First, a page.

Hi all! A while back, I was thinking of doing a segment called “Badass Women in History.” While I won’t say I’m a feminist per-se, I am not cool with telling someone what they can and can’t do because of what they were born with between their legs, especially being the mom of a little girl. The other day she was watching a couple episodes of Sofia the First where they addressed traditional gender roles, and I legit looked at her and said “if a boy starts picking on you and telling you that you can’t do something because you’re a girl, mommy will let you beat him up.” I know, I know, violence isn’t the answer; but if she’s being bullied, I will gladly walk into the principal’s office and tell them where to go. Bullying is legit, and public schools have a reputation for saying they have a “zero tolerance policy” on paper, but turning a blind eye because they themselves are being bullied by these kids’ parents. I’ve seen it firsthand, but I digress.
The first woman in this series is going to be Khutulun, and if she is not the perfect example of a badass woman, I don’t know who is. Born around 1260, she was the daughter of the most powerful ruler in Central Asia at the time. Beginning in her twenties, she was riding into battle with her father and brothers, and was providing counsel to her father on many of his campaigns. This probably didn’t sit well with her brothers, because she was obviously her daddy’s favorite. Marco Polo even wrote accounts of her, stating how impressed he was with her athletic and strategic skills. He said that she could ride into charging enemy forces and “snatch a captive as easily as a hawk snatches a chicken.”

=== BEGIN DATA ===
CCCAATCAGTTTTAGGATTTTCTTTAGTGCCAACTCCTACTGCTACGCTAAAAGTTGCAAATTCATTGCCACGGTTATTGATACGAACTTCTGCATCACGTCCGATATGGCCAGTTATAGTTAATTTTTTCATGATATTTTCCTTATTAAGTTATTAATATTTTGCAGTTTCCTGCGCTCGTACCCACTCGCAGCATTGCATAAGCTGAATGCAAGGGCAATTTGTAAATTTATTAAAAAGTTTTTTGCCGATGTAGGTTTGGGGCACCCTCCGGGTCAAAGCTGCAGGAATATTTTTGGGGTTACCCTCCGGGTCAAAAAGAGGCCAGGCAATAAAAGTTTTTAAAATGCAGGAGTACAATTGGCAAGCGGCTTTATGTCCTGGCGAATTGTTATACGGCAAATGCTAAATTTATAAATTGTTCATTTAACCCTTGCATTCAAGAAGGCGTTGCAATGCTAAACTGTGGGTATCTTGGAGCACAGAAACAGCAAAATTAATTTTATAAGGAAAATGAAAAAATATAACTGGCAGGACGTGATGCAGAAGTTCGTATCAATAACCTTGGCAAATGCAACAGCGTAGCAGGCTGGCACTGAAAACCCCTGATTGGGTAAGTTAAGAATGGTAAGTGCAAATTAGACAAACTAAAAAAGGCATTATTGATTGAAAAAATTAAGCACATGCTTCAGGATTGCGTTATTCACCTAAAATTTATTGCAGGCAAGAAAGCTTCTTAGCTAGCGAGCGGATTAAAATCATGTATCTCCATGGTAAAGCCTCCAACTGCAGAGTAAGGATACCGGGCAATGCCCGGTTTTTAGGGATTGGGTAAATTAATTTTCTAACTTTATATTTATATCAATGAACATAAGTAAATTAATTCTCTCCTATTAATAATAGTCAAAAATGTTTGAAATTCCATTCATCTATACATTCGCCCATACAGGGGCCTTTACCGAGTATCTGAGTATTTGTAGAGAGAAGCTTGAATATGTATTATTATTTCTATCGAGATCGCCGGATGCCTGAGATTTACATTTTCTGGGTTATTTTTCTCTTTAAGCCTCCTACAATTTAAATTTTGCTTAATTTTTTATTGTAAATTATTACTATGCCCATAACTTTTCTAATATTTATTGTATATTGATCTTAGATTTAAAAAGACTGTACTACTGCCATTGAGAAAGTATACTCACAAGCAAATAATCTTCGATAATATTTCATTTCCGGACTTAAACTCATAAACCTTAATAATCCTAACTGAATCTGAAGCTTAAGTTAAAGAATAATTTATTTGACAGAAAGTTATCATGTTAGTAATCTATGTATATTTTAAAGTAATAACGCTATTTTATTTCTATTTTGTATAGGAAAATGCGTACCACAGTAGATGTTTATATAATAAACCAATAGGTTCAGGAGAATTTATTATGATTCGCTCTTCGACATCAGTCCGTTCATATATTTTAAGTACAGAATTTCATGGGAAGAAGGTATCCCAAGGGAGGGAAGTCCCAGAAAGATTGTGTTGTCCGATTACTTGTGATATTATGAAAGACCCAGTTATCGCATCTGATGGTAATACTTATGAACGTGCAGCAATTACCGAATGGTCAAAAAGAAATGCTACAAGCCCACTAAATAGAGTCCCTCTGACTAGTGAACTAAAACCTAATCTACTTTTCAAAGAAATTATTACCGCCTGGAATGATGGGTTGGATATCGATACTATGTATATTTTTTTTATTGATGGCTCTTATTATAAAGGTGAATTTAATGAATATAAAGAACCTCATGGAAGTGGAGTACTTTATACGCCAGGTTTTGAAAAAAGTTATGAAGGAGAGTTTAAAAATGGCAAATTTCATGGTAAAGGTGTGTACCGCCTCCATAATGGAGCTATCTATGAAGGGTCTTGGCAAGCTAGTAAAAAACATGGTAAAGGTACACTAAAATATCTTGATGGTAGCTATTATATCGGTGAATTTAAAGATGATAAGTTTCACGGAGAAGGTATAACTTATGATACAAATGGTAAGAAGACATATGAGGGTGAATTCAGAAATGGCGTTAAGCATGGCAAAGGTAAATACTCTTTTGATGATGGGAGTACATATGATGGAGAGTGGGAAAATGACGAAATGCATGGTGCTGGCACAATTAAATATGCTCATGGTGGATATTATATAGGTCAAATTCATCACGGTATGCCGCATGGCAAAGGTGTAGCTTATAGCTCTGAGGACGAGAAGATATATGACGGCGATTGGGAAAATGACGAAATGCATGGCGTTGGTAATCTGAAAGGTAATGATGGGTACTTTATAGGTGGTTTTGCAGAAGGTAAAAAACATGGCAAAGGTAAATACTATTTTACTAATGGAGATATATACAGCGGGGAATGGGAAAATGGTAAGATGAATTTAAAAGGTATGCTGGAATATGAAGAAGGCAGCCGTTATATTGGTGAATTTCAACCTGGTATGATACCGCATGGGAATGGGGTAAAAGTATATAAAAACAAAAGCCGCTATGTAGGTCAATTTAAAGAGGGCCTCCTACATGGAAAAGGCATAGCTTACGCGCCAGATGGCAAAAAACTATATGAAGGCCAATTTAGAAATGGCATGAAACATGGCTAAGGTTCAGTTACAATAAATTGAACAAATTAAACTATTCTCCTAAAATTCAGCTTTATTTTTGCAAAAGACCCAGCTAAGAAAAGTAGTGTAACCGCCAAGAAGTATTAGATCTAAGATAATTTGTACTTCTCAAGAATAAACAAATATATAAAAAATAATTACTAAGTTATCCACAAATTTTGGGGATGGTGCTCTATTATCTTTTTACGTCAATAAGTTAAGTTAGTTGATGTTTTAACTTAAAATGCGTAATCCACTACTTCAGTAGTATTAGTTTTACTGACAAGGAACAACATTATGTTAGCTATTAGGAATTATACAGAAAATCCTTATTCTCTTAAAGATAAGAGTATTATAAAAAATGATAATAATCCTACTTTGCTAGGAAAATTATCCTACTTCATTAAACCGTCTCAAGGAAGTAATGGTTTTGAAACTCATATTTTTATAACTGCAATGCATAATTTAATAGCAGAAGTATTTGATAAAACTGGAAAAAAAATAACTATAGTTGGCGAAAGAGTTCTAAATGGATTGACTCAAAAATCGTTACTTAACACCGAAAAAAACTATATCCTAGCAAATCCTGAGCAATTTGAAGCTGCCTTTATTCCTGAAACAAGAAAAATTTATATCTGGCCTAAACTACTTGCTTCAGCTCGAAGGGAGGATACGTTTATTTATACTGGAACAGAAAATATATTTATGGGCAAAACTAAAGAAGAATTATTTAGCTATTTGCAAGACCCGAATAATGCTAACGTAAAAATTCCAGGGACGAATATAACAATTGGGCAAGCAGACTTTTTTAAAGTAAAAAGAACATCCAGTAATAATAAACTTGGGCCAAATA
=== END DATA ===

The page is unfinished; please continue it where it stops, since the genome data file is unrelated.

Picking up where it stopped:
Oh, and did I mention she was a freaking WRESTLER? The best part of her story kind of reminds me of Brave. You know, when Merida says she’ll be shooting for her own hand? When suitors inevitably came calling to marry the ruler’s daughter, Khutulun challenged each to a wrestling match. The stakes: If he won, he got to marry her; lose and he owed her 100 horses. It’s said she could have horsed an entire army from her winnings. She finally did marry, but while accounts can’t agree on her husband’s identity (A would be assassin trying to kill her father? One of her father’s war buddies?), they do agree that she didn’t wrestle him.
Her father had every intention of naming her as his successor, but of course, her brothers were having none of that. Upon her father’s death, she was challenged by two of her brothers because she vehemently opposed their succession. She resigned to guarding her father’s tomb with one of her younger brothers. She herself died five years later.
Seriously, this woman was pretty awesome. If you don’t like the idea of your daughter challenging potential boyfriends to wrestling matches, we can’t be friends. Kidding! (not really). While her daddy would absolutely beat those little bastards to a pulp, I want her to know she’s totally capable of taking care of herself.
As always, thanks for reading! Until next time!